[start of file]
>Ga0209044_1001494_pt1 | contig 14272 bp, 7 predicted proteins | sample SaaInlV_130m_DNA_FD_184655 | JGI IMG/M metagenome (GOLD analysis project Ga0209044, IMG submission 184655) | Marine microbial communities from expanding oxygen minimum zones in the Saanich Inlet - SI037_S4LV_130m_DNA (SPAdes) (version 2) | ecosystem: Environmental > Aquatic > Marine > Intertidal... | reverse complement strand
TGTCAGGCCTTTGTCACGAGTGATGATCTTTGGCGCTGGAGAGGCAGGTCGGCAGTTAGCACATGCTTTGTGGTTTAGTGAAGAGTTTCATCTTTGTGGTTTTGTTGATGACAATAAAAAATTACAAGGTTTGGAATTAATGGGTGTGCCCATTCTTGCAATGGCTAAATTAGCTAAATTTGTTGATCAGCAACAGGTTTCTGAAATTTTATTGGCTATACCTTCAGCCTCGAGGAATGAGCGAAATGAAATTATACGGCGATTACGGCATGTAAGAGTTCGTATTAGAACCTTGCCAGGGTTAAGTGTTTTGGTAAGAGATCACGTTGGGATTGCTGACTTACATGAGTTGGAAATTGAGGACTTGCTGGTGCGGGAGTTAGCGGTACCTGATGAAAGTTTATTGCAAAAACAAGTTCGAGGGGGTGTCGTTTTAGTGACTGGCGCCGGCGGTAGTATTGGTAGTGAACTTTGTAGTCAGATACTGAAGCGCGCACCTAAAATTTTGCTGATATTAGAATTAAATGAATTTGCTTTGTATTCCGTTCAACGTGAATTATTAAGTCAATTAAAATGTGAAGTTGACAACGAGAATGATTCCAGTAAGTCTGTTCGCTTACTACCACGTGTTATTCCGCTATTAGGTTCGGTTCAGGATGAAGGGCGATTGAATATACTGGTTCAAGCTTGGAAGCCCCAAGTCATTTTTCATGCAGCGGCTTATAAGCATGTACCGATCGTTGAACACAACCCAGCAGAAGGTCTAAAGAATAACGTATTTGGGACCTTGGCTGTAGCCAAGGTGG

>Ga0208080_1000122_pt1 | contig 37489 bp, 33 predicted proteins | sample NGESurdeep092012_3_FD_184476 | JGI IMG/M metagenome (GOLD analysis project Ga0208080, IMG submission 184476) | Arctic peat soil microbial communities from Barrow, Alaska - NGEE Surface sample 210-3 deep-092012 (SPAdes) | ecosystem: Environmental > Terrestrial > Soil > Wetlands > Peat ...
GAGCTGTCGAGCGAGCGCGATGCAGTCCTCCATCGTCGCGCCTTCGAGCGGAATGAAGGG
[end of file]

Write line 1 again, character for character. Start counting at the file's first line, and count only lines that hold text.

>Ga0209044_1001494_pt1 | contig 14272 bp, 7 predicted proteins | sample SaaInlV_130m_DNA_FD_184655 | JGI IMG/M metagenome (GOLD analysis project Ga0209044, IMG submission 184655) | Marine microbial communities from expanding oxygen minimum zones in the Saanich Inlet - SI037_S4LV_130m_DNA (SPAdes) (version 2) | ecosystem: Environmental > Aquatic > Marine > Intertidal... | reverse complement strand